Pre-employment workshop for neurodiverse students

Victoria Reynolds

Victoria Reynolds is the workforce equality, diversity & inclusion lead at St Helens and Knowsley Teaching Hospitals NHS Trust.

She spearheads the Empower Programme, which raises awareness of NHS employment opportunities for young people with autism.


Most people are nervous at the thought of attending an interview, let alone starting work. This can be particularly stressful for neurodiverse students.

Yet providing them with the right support and some simple adjustments can make a real difference in terms of the contribution they can make to our workforce.

I devised a pre-employment transition workshop for young people with autism from the local community to increase their confidence and explain the skills they need to demonstrate when applying for roles.

The workshop was facilitated by myself and colleagues from our medical education team. It focused on applying for roles in the NHS, support with interviews and even a fun introductory session on how to deliver cardiopulmonary resuscitation (CPR). There was also an interactive session around information governance and how important it is in the workplace.

The workshop was well attended with a mixture of undergraduate and post graduate students from a variety of course disciplines from across the region.

For trusts wanting to support a similar workshop, my top tips would be to work with the students in advance to minimise potential stress by ensuring they are familiar with the content, the venue, and will be able to work comfortably in the environment provided.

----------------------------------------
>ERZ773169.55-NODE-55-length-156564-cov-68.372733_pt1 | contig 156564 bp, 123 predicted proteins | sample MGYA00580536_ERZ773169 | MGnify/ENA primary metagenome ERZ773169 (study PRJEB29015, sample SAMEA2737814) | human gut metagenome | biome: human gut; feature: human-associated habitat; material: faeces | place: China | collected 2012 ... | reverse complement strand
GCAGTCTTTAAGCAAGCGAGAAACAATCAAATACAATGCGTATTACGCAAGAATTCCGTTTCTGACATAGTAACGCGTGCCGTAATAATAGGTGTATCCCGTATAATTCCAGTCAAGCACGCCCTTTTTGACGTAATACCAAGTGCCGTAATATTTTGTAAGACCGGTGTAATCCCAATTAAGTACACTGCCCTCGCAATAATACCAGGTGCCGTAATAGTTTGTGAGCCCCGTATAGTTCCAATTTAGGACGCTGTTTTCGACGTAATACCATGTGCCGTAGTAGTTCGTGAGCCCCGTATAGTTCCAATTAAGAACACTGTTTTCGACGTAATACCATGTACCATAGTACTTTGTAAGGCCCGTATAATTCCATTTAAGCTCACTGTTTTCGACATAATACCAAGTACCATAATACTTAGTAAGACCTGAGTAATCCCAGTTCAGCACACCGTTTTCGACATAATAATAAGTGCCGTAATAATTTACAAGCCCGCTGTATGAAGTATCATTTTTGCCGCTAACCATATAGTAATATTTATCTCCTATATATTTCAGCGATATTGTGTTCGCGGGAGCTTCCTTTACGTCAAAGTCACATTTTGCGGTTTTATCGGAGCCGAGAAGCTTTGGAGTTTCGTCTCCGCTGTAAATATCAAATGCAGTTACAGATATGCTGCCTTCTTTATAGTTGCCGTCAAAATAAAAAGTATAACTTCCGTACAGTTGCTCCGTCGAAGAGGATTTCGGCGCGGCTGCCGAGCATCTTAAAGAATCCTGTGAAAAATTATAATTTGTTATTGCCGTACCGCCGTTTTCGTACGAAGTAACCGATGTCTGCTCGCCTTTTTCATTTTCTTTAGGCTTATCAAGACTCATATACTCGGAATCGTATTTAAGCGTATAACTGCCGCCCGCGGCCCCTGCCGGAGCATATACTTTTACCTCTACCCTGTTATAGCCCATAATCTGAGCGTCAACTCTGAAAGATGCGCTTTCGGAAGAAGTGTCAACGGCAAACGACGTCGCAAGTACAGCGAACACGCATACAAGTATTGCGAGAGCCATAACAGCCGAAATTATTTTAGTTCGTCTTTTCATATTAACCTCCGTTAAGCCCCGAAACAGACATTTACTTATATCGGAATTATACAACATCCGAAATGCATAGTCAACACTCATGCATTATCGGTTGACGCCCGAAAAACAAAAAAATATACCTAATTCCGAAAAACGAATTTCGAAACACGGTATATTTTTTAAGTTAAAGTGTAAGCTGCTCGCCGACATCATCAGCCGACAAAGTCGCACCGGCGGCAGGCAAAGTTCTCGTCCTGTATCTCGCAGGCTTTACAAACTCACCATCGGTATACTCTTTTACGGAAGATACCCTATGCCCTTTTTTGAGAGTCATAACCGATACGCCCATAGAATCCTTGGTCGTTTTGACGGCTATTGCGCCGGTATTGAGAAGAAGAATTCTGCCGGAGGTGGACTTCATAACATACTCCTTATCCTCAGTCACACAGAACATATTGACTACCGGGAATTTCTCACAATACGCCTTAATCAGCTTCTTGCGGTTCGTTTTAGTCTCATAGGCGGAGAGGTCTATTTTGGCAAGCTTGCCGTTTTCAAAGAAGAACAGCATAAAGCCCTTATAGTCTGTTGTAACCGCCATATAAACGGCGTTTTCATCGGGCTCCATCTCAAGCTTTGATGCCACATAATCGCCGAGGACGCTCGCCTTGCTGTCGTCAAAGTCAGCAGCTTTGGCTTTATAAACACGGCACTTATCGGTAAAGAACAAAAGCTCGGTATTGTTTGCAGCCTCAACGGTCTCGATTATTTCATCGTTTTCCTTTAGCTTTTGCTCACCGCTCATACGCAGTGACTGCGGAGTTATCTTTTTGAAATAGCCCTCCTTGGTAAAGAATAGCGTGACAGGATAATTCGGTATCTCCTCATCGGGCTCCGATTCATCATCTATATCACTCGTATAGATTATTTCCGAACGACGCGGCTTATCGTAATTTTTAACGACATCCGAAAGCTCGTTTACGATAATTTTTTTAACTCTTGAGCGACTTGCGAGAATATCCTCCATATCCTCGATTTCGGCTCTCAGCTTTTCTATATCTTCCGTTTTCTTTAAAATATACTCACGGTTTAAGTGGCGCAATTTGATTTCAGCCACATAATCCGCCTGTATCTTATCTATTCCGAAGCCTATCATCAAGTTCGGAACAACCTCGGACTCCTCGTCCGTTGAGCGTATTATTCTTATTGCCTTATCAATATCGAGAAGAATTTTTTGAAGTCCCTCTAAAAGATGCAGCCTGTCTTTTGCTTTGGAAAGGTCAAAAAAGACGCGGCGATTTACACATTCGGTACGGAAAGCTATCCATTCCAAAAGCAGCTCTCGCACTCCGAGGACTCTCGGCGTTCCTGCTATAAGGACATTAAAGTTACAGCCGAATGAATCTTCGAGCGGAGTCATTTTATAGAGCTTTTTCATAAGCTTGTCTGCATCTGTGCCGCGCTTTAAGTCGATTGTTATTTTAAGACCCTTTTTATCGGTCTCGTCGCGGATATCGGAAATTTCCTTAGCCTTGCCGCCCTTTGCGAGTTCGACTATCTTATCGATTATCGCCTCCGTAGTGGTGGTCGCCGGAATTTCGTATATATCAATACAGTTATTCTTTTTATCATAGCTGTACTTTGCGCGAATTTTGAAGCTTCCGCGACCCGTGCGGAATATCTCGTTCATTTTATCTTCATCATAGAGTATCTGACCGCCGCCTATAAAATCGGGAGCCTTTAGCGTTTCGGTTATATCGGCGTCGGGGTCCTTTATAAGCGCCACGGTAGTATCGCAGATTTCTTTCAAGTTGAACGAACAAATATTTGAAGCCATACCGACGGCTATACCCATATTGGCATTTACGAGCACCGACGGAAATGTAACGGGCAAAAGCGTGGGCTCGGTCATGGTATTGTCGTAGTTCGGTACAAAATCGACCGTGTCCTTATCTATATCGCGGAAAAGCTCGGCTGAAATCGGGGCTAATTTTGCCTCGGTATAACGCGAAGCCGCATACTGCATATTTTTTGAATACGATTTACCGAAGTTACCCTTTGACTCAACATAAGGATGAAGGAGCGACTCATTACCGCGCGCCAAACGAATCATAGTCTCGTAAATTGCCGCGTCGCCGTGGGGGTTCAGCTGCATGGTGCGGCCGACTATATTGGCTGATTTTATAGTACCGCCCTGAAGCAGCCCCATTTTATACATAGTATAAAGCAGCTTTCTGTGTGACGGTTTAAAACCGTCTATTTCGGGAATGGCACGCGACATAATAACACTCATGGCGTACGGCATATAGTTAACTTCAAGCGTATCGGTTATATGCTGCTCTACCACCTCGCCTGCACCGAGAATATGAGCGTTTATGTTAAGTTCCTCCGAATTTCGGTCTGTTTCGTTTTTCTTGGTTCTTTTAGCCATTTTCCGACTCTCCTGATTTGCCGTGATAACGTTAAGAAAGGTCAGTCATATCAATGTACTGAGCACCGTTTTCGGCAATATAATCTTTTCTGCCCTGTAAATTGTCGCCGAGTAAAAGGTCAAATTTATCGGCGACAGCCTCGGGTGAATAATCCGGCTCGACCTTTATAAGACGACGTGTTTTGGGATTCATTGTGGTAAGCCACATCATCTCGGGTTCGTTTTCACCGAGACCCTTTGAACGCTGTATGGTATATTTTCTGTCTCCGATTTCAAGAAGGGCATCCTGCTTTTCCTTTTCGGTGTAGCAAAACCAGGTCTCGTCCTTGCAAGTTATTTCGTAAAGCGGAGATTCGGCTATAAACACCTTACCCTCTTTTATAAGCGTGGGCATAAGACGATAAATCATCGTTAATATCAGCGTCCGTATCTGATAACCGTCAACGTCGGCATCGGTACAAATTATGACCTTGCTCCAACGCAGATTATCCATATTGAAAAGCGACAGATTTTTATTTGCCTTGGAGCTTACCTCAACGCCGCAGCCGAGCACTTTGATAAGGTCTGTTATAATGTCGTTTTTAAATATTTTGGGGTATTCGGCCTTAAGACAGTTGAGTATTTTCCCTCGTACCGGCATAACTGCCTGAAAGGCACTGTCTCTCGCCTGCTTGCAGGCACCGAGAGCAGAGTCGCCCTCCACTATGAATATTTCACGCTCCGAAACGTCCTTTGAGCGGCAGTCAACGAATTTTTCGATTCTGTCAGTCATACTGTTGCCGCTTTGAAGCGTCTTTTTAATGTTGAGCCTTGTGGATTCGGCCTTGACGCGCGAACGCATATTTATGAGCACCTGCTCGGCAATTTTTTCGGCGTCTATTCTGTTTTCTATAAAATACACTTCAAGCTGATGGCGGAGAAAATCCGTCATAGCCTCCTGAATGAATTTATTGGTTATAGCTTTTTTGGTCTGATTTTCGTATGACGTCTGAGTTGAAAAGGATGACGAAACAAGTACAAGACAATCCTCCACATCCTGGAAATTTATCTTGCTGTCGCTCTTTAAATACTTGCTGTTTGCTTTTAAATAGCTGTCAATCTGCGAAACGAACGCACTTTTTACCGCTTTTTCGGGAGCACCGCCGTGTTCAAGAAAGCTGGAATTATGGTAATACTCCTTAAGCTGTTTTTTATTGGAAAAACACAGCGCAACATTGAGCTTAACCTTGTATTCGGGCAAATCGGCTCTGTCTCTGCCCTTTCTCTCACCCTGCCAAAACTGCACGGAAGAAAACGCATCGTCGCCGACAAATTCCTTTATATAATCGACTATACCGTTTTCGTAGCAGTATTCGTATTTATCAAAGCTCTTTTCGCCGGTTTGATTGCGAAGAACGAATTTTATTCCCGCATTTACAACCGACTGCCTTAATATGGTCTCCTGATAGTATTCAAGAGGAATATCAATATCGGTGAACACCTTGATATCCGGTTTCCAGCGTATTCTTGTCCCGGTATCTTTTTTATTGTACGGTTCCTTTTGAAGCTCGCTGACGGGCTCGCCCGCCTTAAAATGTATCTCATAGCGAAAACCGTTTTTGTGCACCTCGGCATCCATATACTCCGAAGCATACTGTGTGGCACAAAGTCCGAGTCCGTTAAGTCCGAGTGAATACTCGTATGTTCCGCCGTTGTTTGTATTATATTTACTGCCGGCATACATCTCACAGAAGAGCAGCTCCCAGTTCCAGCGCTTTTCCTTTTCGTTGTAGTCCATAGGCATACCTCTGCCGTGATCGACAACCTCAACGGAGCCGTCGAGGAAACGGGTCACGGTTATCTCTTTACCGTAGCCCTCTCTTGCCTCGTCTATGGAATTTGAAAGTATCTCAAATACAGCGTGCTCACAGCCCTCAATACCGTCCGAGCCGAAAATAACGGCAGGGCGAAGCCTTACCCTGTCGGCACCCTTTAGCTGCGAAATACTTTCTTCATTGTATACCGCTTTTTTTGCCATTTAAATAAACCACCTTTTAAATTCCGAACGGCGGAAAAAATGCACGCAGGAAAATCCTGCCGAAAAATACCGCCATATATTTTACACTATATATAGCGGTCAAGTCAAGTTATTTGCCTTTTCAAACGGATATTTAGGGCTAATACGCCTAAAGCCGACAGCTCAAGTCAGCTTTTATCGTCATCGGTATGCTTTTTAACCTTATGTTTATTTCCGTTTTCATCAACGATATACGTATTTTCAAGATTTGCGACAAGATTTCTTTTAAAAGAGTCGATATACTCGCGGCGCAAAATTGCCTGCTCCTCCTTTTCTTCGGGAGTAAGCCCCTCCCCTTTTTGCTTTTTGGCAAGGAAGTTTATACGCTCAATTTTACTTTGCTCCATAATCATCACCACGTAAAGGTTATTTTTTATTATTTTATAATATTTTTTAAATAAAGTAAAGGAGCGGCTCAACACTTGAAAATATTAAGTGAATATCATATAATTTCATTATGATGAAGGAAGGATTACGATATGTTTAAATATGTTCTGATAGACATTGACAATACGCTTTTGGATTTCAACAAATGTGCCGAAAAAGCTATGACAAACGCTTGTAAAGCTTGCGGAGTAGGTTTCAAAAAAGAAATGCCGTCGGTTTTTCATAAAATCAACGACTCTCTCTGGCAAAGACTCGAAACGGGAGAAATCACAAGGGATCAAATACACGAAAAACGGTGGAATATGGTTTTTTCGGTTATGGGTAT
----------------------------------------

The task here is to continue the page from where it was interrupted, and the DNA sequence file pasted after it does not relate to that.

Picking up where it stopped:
Communication
Contact the students in advance of the course to send them the full content for the day so they know what to expect.
Venue
Invite the students to visit the venue ahead of the course so that they feel familiar with the teaching environment.

Preferences
Ask the students whether any adjustments are needed, for example, around the volume level on videos and softer lighting. 

Additional support
Offer a separate quiet room for students to have their lunch in or take some time out in. It's also really useful to have someone on hand to provide any pastoral support to students if required. 

Some of the feedback I received included:

  • It felt informal and not stressful.
  • Our preferences were respected.
  • The disclosure session led to some really useful discussion.
  • It was well organised, receiving information prior to the event, greeted by a volunteer and shown the training room.
  • Very approachable, non-judgemental and genuine teaching that was informative.
  • Discussing values and behaviours was useful information to be aware of when applying for jobs.
  • They really catered to our specific needs.

Read Victoria's previous blogs on the Empower Programme:

Supporting people on the autism spectrum

Careers fairs for autistic students

 

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